In this report
Best ways to reduce fees

Best ways to become a fee fighter

Last reviewed: June 2010

Airline nickel-and-diming has become rampant. In fact, the Big Five—American, Continental, Delta, United, and US Airways—will together generate $117 million annually in baggage fees alone. Here's how to reduce such fees:

Book online

Most U.S. airlines don't charge for Web bookings but impose fees up to $35 for telephone reservations and $45 for ticket-counter purchases; Southwest is alone in not charging for any booking channel. Allegiant ($14 per booking) and Spirit ($4.90 each direction) charge for online reservations.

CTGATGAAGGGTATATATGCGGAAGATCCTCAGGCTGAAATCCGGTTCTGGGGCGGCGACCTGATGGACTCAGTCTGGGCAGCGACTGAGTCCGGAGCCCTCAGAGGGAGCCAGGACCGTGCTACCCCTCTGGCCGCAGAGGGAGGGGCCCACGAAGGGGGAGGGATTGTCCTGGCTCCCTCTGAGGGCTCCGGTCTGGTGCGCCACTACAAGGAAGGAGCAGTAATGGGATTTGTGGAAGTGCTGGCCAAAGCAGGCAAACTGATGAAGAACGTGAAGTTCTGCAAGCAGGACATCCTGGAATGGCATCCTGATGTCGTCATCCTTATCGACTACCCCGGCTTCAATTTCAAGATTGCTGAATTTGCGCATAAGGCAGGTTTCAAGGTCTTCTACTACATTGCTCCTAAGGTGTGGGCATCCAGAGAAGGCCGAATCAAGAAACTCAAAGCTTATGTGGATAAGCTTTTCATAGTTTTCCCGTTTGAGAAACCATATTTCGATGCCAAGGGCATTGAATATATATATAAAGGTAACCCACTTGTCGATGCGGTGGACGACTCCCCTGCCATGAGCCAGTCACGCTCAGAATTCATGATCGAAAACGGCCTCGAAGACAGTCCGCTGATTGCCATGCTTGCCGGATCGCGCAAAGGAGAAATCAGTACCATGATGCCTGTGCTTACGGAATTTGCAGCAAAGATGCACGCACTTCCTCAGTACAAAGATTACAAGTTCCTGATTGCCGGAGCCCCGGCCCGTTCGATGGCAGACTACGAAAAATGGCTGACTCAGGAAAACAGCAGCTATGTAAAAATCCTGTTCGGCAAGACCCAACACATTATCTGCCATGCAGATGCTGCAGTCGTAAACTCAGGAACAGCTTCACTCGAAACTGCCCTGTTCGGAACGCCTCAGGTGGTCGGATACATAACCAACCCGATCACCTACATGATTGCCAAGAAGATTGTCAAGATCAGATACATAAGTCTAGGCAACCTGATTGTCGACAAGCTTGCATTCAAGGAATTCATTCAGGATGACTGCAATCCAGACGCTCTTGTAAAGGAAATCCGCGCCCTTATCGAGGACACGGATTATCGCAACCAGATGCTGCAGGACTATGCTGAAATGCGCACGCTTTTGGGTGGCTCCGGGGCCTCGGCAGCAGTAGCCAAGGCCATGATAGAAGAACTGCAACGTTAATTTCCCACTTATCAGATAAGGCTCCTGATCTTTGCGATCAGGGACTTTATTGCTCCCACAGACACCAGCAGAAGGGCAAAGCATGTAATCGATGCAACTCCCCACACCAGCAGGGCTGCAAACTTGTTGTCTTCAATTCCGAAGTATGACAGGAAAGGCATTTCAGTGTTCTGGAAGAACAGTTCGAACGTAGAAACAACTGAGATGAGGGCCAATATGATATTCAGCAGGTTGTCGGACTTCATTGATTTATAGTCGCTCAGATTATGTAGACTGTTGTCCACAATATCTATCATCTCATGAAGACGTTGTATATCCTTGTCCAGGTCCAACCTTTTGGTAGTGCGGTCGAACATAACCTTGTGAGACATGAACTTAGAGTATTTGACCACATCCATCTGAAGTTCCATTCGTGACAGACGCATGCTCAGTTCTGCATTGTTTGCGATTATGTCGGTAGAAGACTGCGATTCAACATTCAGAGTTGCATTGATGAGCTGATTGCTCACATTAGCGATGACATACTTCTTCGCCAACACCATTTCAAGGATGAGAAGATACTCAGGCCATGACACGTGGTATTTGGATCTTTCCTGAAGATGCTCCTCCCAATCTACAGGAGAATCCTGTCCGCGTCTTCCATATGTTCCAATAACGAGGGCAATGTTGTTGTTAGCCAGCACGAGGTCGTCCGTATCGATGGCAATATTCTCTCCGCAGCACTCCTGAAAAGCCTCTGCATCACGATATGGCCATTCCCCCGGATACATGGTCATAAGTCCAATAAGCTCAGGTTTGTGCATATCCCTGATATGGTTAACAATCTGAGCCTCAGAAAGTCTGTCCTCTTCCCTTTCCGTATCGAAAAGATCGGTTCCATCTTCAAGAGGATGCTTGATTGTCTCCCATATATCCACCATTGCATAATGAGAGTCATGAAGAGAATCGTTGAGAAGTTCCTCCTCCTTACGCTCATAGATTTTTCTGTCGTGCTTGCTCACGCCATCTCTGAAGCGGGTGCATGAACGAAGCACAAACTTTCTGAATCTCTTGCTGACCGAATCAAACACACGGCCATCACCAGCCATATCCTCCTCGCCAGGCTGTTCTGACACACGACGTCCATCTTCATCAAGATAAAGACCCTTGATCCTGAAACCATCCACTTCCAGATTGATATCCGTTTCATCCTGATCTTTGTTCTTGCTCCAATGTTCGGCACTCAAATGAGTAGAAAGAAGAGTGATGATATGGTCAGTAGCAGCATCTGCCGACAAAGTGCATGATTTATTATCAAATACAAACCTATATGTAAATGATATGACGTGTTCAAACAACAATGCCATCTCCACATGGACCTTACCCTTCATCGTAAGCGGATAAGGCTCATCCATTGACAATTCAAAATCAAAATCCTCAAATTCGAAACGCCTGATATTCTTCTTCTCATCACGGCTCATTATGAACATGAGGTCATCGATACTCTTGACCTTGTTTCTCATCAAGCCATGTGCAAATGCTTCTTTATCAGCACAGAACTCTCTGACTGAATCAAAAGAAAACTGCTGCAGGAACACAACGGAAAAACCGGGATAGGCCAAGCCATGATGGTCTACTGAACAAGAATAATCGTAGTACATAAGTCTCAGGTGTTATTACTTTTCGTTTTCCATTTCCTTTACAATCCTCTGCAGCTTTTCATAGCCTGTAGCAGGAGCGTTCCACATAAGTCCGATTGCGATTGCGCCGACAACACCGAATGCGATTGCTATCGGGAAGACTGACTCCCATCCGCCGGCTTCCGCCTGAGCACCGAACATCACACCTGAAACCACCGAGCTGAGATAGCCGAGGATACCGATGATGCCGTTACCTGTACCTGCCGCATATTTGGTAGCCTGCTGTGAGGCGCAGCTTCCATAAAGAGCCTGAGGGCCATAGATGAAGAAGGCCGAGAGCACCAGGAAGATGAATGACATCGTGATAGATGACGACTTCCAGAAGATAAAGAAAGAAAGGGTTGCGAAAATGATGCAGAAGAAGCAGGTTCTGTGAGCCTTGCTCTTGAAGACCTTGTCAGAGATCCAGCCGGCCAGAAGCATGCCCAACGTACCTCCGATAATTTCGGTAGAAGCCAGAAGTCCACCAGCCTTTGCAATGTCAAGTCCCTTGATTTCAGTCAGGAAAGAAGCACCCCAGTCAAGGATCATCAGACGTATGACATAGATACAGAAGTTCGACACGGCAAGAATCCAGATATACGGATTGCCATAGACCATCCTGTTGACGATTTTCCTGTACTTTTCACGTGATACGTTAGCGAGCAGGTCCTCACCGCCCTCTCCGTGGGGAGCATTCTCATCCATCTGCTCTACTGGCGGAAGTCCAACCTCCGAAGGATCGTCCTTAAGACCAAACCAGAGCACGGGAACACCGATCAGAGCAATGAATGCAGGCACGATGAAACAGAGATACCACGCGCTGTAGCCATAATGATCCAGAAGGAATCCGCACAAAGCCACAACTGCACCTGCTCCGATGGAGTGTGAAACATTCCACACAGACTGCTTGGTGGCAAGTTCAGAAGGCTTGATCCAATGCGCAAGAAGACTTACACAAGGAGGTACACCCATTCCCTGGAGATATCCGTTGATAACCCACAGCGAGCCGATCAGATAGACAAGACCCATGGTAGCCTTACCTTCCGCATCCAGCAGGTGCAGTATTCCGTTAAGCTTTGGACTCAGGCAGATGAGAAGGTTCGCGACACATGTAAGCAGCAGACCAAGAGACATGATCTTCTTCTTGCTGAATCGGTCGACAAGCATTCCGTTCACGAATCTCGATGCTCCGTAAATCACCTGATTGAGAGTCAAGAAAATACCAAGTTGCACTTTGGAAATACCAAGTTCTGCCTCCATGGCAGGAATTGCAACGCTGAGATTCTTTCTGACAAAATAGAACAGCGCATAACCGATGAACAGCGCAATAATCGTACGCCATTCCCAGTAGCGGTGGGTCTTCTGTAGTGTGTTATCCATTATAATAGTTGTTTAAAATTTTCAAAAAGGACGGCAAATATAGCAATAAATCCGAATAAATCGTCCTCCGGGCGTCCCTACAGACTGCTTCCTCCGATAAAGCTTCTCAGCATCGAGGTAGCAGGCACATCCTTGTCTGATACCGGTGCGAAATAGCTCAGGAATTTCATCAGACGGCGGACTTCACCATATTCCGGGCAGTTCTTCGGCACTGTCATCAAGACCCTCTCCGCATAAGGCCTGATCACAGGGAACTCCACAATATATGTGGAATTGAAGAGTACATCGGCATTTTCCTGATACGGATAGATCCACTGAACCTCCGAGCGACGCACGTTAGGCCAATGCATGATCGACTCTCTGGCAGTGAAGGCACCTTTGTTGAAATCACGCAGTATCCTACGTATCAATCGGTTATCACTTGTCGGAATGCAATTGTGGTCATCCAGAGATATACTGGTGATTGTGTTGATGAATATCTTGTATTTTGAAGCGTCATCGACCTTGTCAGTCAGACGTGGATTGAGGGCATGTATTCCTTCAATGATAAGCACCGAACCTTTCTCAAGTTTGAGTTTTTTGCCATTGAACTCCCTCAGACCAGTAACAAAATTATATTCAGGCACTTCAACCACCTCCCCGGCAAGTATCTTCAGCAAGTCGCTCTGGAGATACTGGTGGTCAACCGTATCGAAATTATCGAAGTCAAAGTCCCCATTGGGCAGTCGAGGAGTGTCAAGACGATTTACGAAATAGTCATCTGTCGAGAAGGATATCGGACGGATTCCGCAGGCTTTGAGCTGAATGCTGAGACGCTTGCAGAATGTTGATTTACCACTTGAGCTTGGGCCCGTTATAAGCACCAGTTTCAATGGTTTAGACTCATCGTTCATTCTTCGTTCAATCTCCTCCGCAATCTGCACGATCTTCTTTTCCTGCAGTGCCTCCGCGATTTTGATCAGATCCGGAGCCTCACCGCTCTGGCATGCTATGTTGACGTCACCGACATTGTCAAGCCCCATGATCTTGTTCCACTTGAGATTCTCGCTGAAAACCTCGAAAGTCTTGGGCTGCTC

Read the fine print

Those "no fees" claims from third-party travel sites contain caveats, such as fees for multiple-airline itineraries, international flights, and package deals.

Brown-bag it

Most airlines now charge you for snacks and meals in economy class. So pack your own food to make sure the whiffs of chicken cordon bleu from first class don't drive you crazy.

Take it onboard

If possible, pack only a carry-on bag because fees for checked bags keep rising and expanding.

Do the math

Before booking, make sure you've added up all taxes and fees so that there are no surprises.

Charge it

For travel purchases, always use a charge card for protection under the Fair Credit Billing Act.